The film has many unforgettable scenes as players, coaches and fans reminisce about their opponents, the games themselves and their late coach, Jim Valvano. Footage from post-game interviews and press conferences provides ample evidence of how engaging Jimmy V was in front of an audience. (If you’ve never seen his ESPY speech, stop reading now and go to

At the end of the documentary, his wife recalls how he wrote short, motivational messages to himself on 3x5 cards, which he carried around with him. “Win NCAA Championship.” “Never give up.” “Beat cancer.”

With March Madness upon us once again and in memory of Jimmy V, here are some things that you might consider as you tackle this week’s business development challenges. (The fact that they are in fortune cookie 3 word messages—what I’ll call 3 pointers for those who perfected  their outside shot before there was such a thing—is of no real importance.)3 point sales tips

• Ask for referrals
• Do relationship reviews
• Share prospect lists
• Learn new techniques
• Follow financial press
• Build deeper relationships
• Join trade associations
• Assess your COIs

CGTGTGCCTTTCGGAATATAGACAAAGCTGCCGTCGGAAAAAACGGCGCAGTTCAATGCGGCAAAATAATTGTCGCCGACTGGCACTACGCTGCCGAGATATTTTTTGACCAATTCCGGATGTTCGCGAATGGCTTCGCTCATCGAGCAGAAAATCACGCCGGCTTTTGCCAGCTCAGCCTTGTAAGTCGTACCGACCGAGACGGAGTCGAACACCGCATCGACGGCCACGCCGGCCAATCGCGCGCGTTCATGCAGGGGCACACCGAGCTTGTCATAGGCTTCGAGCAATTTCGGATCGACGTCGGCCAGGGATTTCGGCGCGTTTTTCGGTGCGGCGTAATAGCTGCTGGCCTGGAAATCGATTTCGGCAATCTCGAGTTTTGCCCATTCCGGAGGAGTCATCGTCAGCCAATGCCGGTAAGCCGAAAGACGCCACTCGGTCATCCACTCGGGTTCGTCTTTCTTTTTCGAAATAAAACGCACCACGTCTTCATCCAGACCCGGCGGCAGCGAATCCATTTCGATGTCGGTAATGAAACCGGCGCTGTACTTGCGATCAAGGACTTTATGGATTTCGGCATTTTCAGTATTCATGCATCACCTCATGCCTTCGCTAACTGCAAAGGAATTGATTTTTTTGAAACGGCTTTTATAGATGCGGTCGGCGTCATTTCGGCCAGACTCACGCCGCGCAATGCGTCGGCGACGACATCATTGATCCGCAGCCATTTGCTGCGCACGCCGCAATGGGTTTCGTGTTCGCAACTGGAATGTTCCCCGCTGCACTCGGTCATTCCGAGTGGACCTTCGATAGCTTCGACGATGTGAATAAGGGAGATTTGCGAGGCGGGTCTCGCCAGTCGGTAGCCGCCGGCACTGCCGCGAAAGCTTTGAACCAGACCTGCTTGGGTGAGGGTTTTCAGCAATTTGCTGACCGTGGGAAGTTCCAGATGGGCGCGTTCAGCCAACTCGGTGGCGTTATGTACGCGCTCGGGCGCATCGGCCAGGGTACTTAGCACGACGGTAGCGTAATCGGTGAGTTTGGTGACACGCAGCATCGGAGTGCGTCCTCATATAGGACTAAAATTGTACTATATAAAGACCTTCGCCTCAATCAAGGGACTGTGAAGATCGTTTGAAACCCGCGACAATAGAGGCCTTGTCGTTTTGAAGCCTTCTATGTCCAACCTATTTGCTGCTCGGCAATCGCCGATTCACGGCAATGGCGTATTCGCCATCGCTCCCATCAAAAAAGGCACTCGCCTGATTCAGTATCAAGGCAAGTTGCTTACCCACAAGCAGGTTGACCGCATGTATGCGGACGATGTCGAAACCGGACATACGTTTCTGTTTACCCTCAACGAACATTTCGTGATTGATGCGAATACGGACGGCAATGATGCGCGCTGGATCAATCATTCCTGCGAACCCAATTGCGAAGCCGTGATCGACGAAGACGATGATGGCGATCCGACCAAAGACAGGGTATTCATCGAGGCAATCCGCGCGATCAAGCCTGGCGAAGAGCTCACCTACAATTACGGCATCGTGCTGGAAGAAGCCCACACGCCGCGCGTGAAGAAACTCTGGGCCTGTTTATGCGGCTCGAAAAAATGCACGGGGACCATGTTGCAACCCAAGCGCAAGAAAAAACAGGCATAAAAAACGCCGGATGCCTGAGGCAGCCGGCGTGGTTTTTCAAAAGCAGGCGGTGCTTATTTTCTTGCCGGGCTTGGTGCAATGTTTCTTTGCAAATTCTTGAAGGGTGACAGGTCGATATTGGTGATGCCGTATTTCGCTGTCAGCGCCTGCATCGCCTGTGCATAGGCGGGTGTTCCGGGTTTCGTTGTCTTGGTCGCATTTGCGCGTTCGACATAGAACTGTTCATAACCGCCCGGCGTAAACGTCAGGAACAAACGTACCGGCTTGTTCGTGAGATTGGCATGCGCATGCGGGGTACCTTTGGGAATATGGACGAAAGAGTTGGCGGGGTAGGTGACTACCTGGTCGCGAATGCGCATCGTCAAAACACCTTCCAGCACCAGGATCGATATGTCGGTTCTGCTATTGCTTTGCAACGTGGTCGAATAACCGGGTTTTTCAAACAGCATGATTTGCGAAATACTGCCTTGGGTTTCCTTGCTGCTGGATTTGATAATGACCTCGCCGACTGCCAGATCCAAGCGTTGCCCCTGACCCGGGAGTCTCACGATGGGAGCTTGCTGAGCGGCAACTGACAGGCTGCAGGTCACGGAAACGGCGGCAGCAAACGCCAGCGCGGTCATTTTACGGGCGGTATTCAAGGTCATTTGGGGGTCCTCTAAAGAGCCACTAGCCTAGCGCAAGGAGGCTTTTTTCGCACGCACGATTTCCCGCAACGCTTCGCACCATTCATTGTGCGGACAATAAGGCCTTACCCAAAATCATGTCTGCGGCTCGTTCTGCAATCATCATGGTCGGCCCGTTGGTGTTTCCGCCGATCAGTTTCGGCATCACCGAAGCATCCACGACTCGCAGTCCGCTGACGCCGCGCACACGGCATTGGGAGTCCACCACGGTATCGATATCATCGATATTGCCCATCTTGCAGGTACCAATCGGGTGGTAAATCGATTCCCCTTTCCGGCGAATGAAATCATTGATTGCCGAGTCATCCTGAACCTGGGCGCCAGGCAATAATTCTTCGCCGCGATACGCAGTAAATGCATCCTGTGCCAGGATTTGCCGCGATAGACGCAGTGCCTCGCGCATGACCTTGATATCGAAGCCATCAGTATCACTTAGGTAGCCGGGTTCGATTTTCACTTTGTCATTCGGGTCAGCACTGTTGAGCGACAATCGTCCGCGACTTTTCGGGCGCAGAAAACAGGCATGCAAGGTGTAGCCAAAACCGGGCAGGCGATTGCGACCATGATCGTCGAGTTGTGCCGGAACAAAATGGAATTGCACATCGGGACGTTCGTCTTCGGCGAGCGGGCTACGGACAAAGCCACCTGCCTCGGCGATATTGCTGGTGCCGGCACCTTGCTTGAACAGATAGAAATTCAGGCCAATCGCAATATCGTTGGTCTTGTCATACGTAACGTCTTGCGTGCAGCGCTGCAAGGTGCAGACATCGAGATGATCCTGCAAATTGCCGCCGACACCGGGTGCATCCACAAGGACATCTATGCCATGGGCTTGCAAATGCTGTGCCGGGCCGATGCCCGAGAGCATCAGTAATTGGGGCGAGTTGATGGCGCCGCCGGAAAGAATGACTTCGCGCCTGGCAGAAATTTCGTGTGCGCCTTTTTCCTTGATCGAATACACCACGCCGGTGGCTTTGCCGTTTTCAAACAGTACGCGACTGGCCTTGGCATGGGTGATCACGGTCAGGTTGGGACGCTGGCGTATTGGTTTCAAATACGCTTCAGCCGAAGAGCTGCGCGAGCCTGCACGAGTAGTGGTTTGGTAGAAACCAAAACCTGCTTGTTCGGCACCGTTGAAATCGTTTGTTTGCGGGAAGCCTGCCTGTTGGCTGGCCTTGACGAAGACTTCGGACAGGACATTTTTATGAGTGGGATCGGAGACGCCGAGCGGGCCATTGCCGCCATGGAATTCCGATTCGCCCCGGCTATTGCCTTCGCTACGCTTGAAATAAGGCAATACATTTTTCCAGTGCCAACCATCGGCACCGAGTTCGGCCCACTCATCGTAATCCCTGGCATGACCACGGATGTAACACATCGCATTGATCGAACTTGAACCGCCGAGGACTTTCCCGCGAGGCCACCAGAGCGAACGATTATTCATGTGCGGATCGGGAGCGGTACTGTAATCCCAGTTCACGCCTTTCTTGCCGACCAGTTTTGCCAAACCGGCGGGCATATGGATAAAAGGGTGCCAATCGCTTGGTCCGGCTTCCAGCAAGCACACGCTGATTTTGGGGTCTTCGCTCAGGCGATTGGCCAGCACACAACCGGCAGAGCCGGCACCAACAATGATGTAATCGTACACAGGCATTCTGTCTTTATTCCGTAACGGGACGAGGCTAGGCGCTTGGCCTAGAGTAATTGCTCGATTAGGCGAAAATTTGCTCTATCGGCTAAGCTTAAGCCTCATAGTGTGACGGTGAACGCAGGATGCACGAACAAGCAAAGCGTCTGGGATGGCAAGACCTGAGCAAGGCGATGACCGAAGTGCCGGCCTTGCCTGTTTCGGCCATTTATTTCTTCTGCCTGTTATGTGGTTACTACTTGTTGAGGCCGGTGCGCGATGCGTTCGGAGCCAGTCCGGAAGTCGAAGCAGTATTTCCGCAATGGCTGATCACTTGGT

• Network with purpose
• Introduce your partners
• Leverage senior management
• Get a coach
• Attend training sessions
• Schedule prospecting time

Any you would like to add? Fill them in the space below.

Looking for something to jumpstart your team's business development efforts? Check out our recorded webinars on prospecting, COI development and referrals. You can sign up for sessions three ways: (1) Call Susan Lersch at 610-296-4771 or (2) email her at or (3) go to the Training Center section of our secure Webex website at

What's your LinkedIn strategy to generate opportunities?


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95% of the bankers I know don't have a clear idea of how to integrate LinkedIn into their overall business development strategy.  Here are some people who do.

1.) In the last 6 months since joining my new employer, I positioned my summary to demonstrate my "consultative approach" to helping commercial business owners and why the TowneBank  culture and value proposition make for a great combination to deliver financial solutions to my friends and neighbors in my hometown of Richmond. This has led to numerous connection requests from COIs, some business owners, and a wealth of banking talent at other banks obviously looking for an employment opportunity.